'When you win one, you want to win two and three' – Ronayne keen for Mourneabbey to build legacy
TWELVE months ago there were magical scenes, with bonfires blazing in Mourneabbey as they finally shed the tag of bridesmaids to lift All-Ireland ladies club SFC honours for the first time after a series of near misses.
Given all the heartbreak encountered along the way, the Cork side have no intention of relinquishing their crown to Galway's Kilkerrin-Clonberne in Saturday's final, with manager Shane Ronayne keen for Mourneabbey to write their place in the pantheon of greats.
"You can't buy that winning feeling and we'd love to replicate it again. It was very special and when you win it once, there's a hunger there to go and do it again and prove that we weren't happy with one," Ronayne says.
"When you're looking at all the big clubs over the last number of years, the Carnacons and Donaghmoyne, we were being classed in the same bracket as them, but we hadn't got over the line. We just wanted to get one on the board.
"Once you've one on the board, you want to get two and three and the girls would like to build a legacy in Mourneabbey. We have a legacy there at the moment but they'd like to build one on the All-Ireland stage.
"You have to strike while the iron is hot, you don't know how long the girls will keep going for. We're definitely embracing it all and hopefully we can get number two on the board."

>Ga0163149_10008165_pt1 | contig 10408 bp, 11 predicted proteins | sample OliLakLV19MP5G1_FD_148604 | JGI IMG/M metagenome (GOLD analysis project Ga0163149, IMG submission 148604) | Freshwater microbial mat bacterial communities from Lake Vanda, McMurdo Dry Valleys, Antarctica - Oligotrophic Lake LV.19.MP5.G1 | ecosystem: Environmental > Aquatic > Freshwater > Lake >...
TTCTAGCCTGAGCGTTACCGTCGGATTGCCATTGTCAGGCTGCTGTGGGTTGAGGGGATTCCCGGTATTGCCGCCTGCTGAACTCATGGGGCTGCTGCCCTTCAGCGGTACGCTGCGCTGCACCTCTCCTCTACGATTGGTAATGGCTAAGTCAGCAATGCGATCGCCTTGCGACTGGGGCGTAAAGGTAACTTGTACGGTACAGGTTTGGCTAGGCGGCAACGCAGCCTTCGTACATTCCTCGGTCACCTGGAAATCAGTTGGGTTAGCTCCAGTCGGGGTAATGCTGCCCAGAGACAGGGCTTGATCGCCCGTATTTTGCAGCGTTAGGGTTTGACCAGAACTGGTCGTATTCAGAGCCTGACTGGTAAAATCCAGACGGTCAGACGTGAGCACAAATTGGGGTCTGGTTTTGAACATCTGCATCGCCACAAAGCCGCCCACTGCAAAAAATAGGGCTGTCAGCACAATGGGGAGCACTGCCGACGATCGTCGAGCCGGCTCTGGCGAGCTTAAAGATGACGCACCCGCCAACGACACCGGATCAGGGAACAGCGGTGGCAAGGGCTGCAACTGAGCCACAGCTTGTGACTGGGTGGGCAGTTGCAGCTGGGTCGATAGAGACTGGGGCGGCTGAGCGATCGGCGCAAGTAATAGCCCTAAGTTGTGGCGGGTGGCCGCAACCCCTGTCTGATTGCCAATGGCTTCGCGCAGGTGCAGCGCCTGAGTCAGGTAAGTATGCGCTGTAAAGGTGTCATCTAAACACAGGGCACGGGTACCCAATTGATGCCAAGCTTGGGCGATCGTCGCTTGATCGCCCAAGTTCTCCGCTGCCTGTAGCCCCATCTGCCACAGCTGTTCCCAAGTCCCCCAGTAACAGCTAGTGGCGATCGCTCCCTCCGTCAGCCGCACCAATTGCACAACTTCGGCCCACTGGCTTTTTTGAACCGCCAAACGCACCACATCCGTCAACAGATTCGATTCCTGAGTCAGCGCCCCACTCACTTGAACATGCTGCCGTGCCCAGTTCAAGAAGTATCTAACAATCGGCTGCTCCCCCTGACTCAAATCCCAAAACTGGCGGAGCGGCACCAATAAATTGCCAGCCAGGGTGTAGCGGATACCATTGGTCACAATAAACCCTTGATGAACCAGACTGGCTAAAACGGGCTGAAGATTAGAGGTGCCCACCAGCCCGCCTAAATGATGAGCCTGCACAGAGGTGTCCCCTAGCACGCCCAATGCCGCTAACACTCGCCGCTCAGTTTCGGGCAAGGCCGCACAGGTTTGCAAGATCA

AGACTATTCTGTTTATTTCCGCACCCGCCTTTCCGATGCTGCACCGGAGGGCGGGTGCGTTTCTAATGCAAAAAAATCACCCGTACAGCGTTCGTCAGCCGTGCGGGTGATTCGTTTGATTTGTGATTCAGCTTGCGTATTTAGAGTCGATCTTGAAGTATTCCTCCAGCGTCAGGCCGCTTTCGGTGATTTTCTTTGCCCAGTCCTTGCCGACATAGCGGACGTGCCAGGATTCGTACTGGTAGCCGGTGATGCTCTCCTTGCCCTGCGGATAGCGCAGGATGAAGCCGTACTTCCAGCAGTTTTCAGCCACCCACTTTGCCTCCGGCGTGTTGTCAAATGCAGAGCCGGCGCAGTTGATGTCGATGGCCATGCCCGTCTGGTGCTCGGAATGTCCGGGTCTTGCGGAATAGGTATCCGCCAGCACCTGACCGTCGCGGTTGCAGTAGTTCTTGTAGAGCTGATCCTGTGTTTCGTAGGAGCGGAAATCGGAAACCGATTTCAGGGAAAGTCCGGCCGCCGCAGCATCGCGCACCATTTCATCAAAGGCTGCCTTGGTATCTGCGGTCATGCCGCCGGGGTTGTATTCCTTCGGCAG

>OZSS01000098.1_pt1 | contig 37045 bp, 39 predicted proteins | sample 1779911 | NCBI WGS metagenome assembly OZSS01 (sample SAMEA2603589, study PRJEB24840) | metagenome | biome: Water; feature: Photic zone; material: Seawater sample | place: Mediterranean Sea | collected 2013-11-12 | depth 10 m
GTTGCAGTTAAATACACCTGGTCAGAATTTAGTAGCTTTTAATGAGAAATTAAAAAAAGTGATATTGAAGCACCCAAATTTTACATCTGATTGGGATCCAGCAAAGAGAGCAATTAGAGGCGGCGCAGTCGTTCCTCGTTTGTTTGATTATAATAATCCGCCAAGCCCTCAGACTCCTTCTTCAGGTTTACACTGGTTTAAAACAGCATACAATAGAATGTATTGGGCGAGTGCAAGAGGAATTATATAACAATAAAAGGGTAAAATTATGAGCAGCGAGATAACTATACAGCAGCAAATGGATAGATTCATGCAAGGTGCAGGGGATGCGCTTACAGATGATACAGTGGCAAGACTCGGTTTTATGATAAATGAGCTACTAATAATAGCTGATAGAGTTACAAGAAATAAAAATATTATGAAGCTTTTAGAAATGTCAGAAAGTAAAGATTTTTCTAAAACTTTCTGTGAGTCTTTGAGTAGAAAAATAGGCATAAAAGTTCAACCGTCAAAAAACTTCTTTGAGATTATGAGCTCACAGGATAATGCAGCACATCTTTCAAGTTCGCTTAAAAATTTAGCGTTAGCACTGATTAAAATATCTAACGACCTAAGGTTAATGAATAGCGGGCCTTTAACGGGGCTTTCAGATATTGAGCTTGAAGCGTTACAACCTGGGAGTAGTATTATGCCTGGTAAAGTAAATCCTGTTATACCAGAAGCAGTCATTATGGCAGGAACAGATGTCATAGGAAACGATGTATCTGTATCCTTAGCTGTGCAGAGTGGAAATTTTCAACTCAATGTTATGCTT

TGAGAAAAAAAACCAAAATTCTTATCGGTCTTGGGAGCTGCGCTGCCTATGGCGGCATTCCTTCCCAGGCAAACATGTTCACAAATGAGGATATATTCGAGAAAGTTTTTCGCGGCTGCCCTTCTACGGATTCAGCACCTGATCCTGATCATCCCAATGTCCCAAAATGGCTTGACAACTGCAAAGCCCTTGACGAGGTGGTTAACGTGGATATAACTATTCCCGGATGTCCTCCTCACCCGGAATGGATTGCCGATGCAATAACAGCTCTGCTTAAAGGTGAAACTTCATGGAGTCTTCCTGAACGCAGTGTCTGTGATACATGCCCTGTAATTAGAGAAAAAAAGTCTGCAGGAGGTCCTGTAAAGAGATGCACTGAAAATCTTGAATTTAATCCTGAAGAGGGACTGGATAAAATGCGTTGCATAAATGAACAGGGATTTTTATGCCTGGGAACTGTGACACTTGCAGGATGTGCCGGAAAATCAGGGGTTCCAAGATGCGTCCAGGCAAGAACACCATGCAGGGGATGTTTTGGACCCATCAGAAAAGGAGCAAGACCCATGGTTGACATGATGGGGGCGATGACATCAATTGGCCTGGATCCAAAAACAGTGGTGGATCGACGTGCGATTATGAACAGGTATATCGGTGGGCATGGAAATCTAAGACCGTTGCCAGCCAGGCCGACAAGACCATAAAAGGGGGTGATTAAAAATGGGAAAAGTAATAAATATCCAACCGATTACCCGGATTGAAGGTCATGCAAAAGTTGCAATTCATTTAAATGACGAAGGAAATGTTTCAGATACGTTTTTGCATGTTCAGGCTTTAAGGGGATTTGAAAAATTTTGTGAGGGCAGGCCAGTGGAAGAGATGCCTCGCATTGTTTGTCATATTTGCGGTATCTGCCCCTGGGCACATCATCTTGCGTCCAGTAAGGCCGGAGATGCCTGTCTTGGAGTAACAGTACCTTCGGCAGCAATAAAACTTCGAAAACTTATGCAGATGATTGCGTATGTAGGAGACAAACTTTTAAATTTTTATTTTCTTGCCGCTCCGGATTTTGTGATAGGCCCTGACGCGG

Mourneabbey boast some of the game's finest in the likes of Cork stars Ciara and Doireann O'Sullivan as well as Eimear Meaney, but Ronayne knows what awaits them, with Kilkerrin-Clonberne a daunting task.
The first-time finalists couldn't handle Mourneabbey in last year's semi-final but twins Nicola and Louise Ward – who earned All-Star awards just last week – lead a formidable challenge and the boot being on the other foot this time around isn't lost on Ronayne.
"They have that raw hunger that we had last year and I wasn't one bit surprised that they made the All-Ireland final. They said last year when we beat them that we were a step above them but they have certainly bridged that gap," he says.
"No matter how much training or plamásing talking to players that you do, that raw hunger in the pit of your stomach has to be there. I wondered this year whether we would have that but I've seen it with our girls.
"They want to go back-to-back, but definitely that raw hunger of having never won it before will definitely be in their corner and that's something we have to match. If we match that, it'll take a very good performance to beat us."
The addition of 2017 Player of the Year Noelle Healy (pictured) was a huge addition for Ronayne's squad, with county rivalries put aside as the Dublin star switched club allegiances and she has "slotted in seamlessly", according to Meaney.
"I'm usually cursing her pace running after her but now I'm delighted, I'm like, 'give her the ball and go'. It's nice to have her on your side for once. She's an unbelievable player and she's had some massive performances for us this year. She's a really lovely girl and she's just slotted in perfectly," Meaney says.
It's a hectic time for Ronayne as he mixes his duties as Tipperary ladies football boss with Mourneabbey's run to the final and his role with UCC's O'Connor Cup team. He also takes a host of teams in Coláiste Dún Iascaigh in Cahir, where he works as a PE and maths teacher.
Ronayne revels in the pressure, however. After celebrating his 40th birthday in the week following Tipperary's All-Ireland intermediate success, he hopes to complete a famous double to cap an unforgettable year.
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